Thursday, January 31, 2008

Cooper and Deerslayer - all is concord in the woods

Cooper, in The Deerslayer, and presumably in the other Leatherstocking novels, is able to solve a problem that Walter Scott fought with his whole life. Cooper's hero, Hawkeye/ Natty Bumppo/ Deerslayer, is an interesting character. As good as Scott's novels can be, and as good as he is with creating supporting characters, his heroes are always pale, flavorless fellows.* Hawkeye is naive, idealized, and sometimes downright odd, but he has flavor.

I'm having trouble finding excerptable bits to prove my case. Deerslayer is, let's say, voluble. For a stoic man of the woods, he sure talks a lot.

Early on (Ch. VII), Deerslayer kills a man for the first time, a Huron chief. It's wartime, it's in self-defense, and Deerslayer does everything he can to avoid violence. So it's all right, then! Anyway, this is where he earns the name Hawkeye, bestowed on him by the dying Indian. As his victim dies, and after, and also before, Deerslayer talks, and then talks, and then talks some more. It sounds ridiculous, and Cooper even becomes embarrassed that his character talks to himself so much ("As was his practice, however, a habit gained by living so much alone in the forest, he then began again to give utterance to his thoughts and feelings aloud.") But in fact the entire encounter with his first enemy is written with a degree of tension rarely found in the novel, and Deerslayer's soliloquies and sermons lend the event substantial dignity.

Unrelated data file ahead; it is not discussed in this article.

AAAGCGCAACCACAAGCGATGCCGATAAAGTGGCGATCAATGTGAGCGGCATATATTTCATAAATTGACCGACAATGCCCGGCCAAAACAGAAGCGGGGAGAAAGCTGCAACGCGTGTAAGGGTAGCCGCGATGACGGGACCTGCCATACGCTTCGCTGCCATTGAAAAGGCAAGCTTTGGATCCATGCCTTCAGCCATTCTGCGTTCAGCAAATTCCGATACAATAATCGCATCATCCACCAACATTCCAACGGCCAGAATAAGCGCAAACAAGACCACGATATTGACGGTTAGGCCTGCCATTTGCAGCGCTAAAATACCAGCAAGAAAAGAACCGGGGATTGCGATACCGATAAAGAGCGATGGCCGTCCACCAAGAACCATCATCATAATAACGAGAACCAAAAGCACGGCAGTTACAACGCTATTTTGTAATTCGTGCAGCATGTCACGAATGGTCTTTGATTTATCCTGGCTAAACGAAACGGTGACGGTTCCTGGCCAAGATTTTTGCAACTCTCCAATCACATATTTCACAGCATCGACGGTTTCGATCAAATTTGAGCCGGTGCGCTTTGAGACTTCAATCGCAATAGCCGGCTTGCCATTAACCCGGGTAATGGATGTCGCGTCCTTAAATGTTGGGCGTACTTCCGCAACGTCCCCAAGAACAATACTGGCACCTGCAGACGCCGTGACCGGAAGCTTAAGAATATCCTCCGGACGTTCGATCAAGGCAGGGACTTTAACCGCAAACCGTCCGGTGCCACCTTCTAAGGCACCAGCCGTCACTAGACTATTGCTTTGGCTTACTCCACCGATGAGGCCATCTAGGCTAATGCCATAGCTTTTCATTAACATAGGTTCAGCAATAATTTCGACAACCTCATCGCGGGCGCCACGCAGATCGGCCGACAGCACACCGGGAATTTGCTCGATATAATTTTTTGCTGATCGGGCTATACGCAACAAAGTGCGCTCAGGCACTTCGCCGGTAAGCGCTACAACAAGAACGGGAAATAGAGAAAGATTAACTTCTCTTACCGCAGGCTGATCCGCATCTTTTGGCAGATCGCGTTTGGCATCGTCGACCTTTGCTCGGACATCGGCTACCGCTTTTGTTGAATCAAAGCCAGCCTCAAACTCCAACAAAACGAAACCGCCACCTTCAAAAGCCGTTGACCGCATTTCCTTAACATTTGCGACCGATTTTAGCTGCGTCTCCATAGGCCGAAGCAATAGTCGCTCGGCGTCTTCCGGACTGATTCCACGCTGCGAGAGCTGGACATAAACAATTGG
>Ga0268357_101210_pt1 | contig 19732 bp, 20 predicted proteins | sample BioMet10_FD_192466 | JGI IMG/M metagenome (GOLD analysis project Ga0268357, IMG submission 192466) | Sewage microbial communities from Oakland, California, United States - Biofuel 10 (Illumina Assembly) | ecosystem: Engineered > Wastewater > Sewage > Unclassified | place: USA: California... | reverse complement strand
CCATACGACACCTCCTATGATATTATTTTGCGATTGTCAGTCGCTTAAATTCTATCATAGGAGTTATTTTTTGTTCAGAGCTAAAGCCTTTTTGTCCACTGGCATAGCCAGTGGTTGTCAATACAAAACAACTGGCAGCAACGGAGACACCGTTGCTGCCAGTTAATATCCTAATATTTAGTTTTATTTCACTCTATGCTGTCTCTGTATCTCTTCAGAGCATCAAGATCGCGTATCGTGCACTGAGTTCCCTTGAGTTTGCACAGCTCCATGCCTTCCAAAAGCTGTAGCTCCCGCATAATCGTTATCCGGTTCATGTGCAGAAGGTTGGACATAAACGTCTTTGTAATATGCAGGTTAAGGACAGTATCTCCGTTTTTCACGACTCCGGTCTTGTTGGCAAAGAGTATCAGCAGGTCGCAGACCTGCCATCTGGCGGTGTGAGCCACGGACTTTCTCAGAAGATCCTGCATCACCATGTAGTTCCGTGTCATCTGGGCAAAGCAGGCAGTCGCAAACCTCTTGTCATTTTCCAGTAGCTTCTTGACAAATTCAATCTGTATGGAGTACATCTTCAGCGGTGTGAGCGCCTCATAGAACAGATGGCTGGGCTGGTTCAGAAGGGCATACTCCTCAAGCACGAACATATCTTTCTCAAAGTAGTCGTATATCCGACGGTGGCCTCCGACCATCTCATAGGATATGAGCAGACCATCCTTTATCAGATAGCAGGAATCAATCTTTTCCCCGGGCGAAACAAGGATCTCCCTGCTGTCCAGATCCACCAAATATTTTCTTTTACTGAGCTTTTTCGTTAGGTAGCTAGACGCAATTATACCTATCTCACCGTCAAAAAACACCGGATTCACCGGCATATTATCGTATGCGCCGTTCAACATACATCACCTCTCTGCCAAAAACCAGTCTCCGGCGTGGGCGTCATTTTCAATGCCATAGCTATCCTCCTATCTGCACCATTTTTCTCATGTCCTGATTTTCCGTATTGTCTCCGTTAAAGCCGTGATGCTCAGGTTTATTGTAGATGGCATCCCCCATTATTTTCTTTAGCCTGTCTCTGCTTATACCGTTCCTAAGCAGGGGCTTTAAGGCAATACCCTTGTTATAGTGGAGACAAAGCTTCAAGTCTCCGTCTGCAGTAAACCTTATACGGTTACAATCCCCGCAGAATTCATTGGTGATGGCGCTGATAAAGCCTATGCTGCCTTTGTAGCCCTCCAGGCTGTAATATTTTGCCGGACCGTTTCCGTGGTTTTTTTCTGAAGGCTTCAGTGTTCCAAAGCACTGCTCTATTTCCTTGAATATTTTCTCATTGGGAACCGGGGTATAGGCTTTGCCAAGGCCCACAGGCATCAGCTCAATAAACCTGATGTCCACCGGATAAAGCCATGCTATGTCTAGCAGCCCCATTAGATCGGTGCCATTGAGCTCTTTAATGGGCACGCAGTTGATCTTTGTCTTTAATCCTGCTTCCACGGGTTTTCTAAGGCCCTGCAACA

Deerslayer is good-humored (although never funny) but intense. He's illiterate, but full of theories about religion and culture and the "gifts" of different races. Brought up among the Delaware, he's sort of a radical multiculturalist, accepting behavior by Indians that he condemns among whites, and vice versa. In between the two cultures, he of course combines the noblest aspects of both. He'll gleefully shoot an eagle to show off his new rifle, but then feel bad that he did it. ("The sight of a dyin' and distressed creatur', even though it be only a bird, brings wholesome thoughts to a man who don't know how soon his own time may come...") He's long-winded, but he says surprising things.

Deerslayer is given to speechifying, not a characteristic I find endearing, mostly, but which here gives him some charm. He's uneducated, maybe even foolish, but he's always thinking, generally out loud. Cut from a longer speech in Chapter XV:

"Then as to churches, they are good, I suppose, else wouldn't good men uphold 'em. But they are not altogether necessary. They call 'em the temples of the Lord; but, Judith, the whole 'arth is a temple of the Lord to such as have the right mind. Neither forts nor churches make people happier of themselves. Moreover, all is contradiction in the settlements, while all is concord in the woods. Forts and churches almost always go together, and yet they're downright contradictions; churches being for peace, and forts for war. No, no - give me the strong places of the wilderness, which is the trees, and the churches, too, which are arbors raised by the hand of natur'."

Hints of John Muir and Henry David Thoreau here.

Also, a terrible irony, that "concord in the woods", only seen in this novel after a genocidal massacre. That's for tomorrow.

* The one exception I know is The Heart of Midlothian, where the protagonist is not coincidentally female.

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